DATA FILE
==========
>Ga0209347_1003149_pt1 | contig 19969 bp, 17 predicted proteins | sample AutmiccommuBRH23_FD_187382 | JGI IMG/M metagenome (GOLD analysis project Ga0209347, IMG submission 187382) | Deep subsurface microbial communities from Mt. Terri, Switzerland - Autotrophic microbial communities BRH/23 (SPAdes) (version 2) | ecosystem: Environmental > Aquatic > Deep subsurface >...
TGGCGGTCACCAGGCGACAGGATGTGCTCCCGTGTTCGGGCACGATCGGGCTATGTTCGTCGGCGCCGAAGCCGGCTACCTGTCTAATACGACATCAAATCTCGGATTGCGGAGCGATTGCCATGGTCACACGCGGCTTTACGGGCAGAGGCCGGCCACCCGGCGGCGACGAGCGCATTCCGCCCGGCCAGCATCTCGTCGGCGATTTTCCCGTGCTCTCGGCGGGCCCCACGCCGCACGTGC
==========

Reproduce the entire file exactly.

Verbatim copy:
>Ga0209347_1003149_pt1 | contig 19969 bp, 17 predicted proteins | sample AutmiccommuBRH23_FD_187382 | JGI IMG/M metagenome (GOLD analysis project Ga0209347, IMG submission 187382) | Deep subsurface microbial communities from Mt. Terri, Switzerland - Autotrophic microbial communities BRH/23 (SPAdes) (version 2) | ecosystem: Environmental > Aquatic > Deep subsurface >...
TGGCGGTCACCAGGCGACAGGATGTGCTCCCGTGTTCGGGCACGATCGGGCTATGTTCGTCGGCGCCGAAGCCGGCTACCTGTCTAATACGACATCAAATCTCGGATTGCGGAGCGATTGCCATGGTCACACGCGGCTTTACGGGCAGAGGCCGGCCACCCGGCGGCGACGAGCGCATTCCGCCCGGCCAGCATCTCGTCGGCGATTTTCCCGTGCTCTCGGCGGGCCCCACGCCGCACGTGC